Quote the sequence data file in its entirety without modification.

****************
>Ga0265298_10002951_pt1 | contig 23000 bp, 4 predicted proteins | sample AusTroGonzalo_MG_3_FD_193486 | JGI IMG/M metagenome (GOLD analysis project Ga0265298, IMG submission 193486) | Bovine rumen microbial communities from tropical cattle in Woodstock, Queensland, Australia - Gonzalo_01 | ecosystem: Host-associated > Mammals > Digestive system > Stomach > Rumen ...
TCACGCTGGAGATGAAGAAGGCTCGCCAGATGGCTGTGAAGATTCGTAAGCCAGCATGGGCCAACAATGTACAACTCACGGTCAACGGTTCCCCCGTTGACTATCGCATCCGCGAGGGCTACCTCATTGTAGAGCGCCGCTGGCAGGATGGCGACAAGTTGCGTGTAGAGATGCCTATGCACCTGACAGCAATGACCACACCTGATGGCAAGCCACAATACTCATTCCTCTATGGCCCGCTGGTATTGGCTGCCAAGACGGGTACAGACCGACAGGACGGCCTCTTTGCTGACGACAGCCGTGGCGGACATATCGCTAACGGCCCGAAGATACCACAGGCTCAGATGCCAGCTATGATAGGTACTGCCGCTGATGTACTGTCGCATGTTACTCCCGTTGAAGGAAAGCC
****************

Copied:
>Ga0265298_10002951_pt1 | contig 23000 bp, 4 predicted proteins | sample AusTroGonzalo_MG_3_FD_193486 | JGI IMG/M metagenome (GOLD analysis project Ga0265298, IMG submission 193486) | Bovine rumen microbial communities from tropical cattle in Woodstock, Queensland, Australia - Gonzalo_01 | ecosystem: Host-associated > Mammals > Digestive system > Stomach > Rumen ...
TCACGCTGGAGATGAAGAAGGCTCGCCAGATGGCTGTGAAGATTCGTAAGCCAGCATGGGCCAACAATGTACAACTCACGGTCAACGGTTCCCCCGTTGACTATCGCATCCGCGAGGGCTACCTCATTGTAGAGCGCCGCTGGCAGGATGGCGACAAGTTGCGTGTAGAGATGCCTATGCACCTGACAGCAATGACCACACCTGATGGCAAGCCACAATACTCATTCCTCTATGGCCCGCTGGTATTGGCTGCCAAGACGGGTACAGACCGACAGGACGGCCTCTTTGCTGACGACAGCCGTGGCGGACATATCGCTAACGGCCCGAAGATACCACAGGCTCAGATGCCAGCTATGATAGGTACTGCCGCTGATGTACTGTCGCATGTTACTCCCGTTGAAGGAAAGCC